Obese people are in a state of pain, new research shows. In a report published in the journal Obesity, results from a survey of more than 1 million American adults reveals that obese people are more likely to suffer from daily pain than people whom are not obese.
This discovery was made after Stony Brook University researchers Arthur Stone and Joan Broderick analyzed the results of a proprietary survey conducted by the Gallup Organization. The survey, which took place between 2008 through 2010, involved phone interviews of 1,062,271 randomly selected American adults.
Survey participants responded to questions about pain conditions they experienced during the previous year, as well as any pain they had felt the previous day. Interviewees also supplied information about their height and weight which analysts used to calculate respondents' body mass index (BMI).
The results of the survey revealed that obese people are more likely to experience daily pain than non-obese people. The pain is not gender specific, as researchers noted that obese men and women responded that they experienced pain. Moreover, the problem seems to worsen with age.
Based on their findings, Stone and Broderick said: "We conclude that BMI and daily pain are positively correlated in the United States: people who are obese are considerably more prone to daily pain."
The researchers also noted that increasing BMI-pain associations among older groups could be the result of a "developmental process" which warrants further investigation.
The Stony Brook researchers analysis says a lot about the state of American health. Two thirds of Americans are either overweight or obese. Last summer the Robert Wood Johnson Foundation (RWJF) released their annual report which said forty-nine states have obesity levels above twenty percent. In plain terms that means America is obese!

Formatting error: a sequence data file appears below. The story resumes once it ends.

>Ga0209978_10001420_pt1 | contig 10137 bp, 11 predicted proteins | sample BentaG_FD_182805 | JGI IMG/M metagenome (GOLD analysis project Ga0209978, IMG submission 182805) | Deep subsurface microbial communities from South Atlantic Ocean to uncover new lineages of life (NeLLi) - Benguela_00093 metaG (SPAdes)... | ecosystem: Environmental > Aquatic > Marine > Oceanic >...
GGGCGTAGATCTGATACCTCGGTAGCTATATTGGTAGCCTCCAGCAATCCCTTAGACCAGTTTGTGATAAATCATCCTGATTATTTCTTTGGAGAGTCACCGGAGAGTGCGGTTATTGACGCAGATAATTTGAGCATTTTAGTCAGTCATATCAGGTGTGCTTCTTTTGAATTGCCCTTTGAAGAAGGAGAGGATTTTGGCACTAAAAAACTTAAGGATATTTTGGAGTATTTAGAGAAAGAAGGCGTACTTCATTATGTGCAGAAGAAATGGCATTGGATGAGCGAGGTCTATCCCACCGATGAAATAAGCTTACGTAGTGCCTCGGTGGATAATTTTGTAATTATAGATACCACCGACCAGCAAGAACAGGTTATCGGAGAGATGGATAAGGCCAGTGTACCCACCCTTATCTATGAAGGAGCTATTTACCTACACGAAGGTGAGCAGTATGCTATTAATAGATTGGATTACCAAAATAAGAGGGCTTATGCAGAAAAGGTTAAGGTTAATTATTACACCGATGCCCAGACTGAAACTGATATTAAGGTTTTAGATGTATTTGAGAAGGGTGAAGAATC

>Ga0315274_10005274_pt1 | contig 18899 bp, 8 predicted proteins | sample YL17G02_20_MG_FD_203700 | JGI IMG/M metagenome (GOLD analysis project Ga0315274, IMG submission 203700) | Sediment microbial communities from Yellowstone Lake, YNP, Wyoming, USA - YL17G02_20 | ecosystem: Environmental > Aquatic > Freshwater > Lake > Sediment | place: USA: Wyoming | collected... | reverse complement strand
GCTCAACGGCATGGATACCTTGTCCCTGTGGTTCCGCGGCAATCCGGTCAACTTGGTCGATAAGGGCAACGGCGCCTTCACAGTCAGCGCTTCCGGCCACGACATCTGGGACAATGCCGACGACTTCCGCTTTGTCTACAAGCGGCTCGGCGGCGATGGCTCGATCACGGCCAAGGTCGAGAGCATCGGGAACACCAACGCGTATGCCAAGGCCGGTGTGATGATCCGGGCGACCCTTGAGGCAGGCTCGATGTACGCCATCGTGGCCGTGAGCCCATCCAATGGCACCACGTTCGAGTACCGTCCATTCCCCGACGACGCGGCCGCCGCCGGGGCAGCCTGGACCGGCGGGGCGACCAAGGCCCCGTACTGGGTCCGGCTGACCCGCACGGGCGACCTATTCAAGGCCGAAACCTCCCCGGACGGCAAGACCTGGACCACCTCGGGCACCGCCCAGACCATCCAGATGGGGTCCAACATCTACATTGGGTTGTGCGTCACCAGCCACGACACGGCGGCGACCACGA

When you think about it, obesity is linked to pain. Apart from diseases which contribute to pain (which Stone and Broderick took into account when conducting their analysis), obesity itself will cause pain. Why? One word: inflammation.
Obese people are in a constant state of inflammation. Fat cells release chemicals that cause inflammation. Therefore the release of chemical messengers that trigger inflammation is going to cause sensations of pain and tenderness in affected areas.
The obesity-pain survey underscores the fact that it really isn't possible to be healthy and obese.
The only way to correct the problem is for government, and state agencies working with health care providers, and community organizations to educate the public about the dangers of obesity. In the end, though, it comes down to personal choice. If you're obese and living in pain, you have to make the decision to help yourself.
Are you up to it?
God, we need help. The devil is too powerful for us to fight on our own. Empower and strengthen us, please, so that we can do the work that You want us to do.
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Stone, A., & Broderick, J. (2012). Obesity and Pain Are Associated in the United States Obesity DOI: 10.1038/oby.2011.397
Stienstra, R., Duval, C., Müller, M., & Kersten, S. (2007). PPARs, Obesity, and Inflammation PPAR Research, 2007, 1-10 DOI: 10.1155/2007/95974
Study of One Million Americans Shows Obesity and Pain Linked. Stony Brook University Press Release.
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